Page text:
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Red Hat

Red Hat: Fedora BoF at Red Hat Summit, Volume Cloning Alpha for Kubernetes, Dell/EMC

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Red Hat
  • Fedora BoF at Red Hat Summit

    Every year, Red Hat holds a conference for customers, partners, and open source contributors — Red Hat Summit.This year’s was last month, in Boston, Massachusetts, and of course Fedora was there. We had our booth in the “Community Central” area of the expo floor, and ran a birds-of-a-feather (BoF) session for open discussion with community members. I was joined by Brian Exelbierd, Ben Cotton, Adam Šamalík, and a dozen members of the Fedora community.

    We used a “lean coffee” format to drive the topics, letting the attendees propose and vote on what we discussed. (It’s basically the same format we use for Fedora Council’s open floor meetings, but in person rather than via IRC.) I expected a lot of questions about the new features of Fedora 30, which was released eight days before. But the community members who came to the BoF seemed pretty well-informed on this. Instead, the most-voted topic was Fedora Modularity.

  • Introducing Volume Cloning Alpha for Kubernetes

    Kubernetes v1.15 introduces alpha support for volume cloning. This feature allows you to create new volumes using the contents of existing volumes in the user’s namespace using the Kubernetes API.

  • How Dell EMC and Red Hat work together on joint solutions

    From virtualization and cloud to enterprise IT optimization and performance, Red Hat and Dell EMC deliver open, cost-effective and highly reliable solutions. Our jointly designed and architected solutions blend the best of Red Hat technology with Dell EMC’s customer-driven innovation to create solutions and services that address real-world needs.

Red Hat and SUSE Leftovers

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Red Hat
SUSE
  • How a service mesh helps manage distributed microservices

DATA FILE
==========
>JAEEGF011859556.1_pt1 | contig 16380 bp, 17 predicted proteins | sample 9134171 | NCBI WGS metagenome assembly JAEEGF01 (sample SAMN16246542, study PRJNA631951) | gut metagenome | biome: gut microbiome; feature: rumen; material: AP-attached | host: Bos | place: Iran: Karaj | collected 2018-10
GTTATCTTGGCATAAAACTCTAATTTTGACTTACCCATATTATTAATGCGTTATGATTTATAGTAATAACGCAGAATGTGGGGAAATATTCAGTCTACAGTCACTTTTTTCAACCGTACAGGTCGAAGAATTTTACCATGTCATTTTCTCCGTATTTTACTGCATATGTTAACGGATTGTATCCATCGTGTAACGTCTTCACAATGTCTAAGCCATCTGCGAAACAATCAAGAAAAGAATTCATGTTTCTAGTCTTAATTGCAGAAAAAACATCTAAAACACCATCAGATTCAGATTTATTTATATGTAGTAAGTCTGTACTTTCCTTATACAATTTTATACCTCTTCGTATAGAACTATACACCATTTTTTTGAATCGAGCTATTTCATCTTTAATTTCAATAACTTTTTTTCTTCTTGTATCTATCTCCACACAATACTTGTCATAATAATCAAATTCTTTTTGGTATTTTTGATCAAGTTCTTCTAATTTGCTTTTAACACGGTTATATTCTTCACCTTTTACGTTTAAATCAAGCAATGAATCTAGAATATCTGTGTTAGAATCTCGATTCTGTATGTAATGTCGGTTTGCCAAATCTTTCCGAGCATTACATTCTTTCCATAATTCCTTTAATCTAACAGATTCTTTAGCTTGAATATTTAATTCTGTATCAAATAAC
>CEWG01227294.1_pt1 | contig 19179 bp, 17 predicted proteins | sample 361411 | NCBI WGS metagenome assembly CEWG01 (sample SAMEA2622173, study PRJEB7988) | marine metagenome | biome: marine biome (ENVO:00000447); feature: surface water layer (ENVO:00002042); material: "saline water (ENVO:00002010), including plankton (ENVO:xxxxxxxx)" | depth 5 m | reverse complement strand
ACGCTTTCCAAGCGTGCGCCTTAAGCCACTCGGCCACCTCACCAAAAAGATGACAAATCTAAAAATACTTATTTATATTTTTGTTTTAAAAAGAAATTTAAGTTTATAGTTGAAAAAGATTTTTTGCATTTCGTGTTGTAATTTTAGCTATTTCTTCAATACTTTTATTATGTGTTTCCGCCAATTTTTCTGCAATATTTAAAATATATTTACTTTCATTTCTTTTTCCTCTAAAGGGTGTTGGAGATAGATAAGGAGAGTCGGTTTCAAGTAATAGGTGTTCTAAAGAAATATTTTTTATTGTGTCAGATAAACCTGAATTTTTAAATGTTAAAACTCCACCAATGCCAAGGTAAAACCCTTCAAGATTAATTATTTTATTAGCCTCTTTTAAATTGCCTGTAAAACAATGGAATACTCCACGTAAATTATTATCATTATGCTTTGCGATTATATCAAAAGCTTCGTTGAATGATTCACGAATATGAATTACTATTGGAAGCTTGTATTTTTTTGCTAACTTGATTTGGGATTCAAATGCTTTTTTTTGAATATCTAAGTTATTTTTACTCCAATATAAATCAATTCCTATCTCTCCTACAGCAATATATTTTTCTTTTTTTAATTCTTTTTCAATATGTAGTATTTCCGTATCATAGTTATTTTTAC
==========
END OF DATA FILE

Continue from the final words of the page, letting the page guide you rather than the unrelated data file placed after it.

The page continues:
A service mesh brings security, resiliency, and visibility to service communications, so developers don’t have to

  • RHEL 8: 'the foundation for digital transformation'
  • 7 infrastructure performance and scaling tools you should be using

    Sysadmins, site reliability engineers (SREs), and cloud operators all too often struggle to feel confident in their infrastructure as it scales up. Also too often, they think the only way to solve their challenges is to write a tool for in-house use. Fortunately, there are options. There are many open source tools available to test an infrastructure's performance. Here are my favorites.

  • Future of CRDs: Structural Schemas

    Authors: Stefan Schimanski (Red Hat)

    CustomResourceDefinitions were introduced roughly two years ago as the primary way to extend the Kubernetes API with custom resources. From the beginning they stored arbitrary JSON data, with the exception that kind, apiVersion and metadata had to follow the Kubernetes API conventions. In Kubernetes 1.8 CRDs gained the ability to define an optional OpenAPI v3 based validation schema.

    By the nature of OpenAPI specifications though—only describing what must be there, not what shouldn’t, and by being potentially incomplete specifications—the Kubernetes API server never knew the complete structure of CustomResource instances. As a consequence, kube-apiserver—until today—stores all JSON data received in an API request (if it validates against the OpenAPI spec). This especially includes anything that is not specified in the OpenAPI schema.

  • Redis 5 now available on Red Hat Enterprise Linux 7

    Red Hat Software Collections supply the latest, stable versions of development tools for Red Hat Enterprise Linux via two release trains per year. As part of the latest Software Collections 3.3 release, we are pleased to announce that Redis 5 is now generally available and supported on RHEL 7.

    The new Red Hat Software Collection includes Redis 5.0.3. Redis 5 is an open source in-memory data structure store, used as a database, cache and/or message broker. This version provides multiple enhancements and bug fixes over version 3.2 distributed with an earlier Red Hat Software Collections release. Most notably, the redis-trib cluster management tool has been implemented in the Redis command-line interface.

    The primary addition in Redis 5 is Streams—a new log-like data structure for storing multiple fields and string value with automatic sequencing. For detailed changes in Redis, see the upstream release notes for version 4.0 and version 5.0.

  • Mentoring new system administrators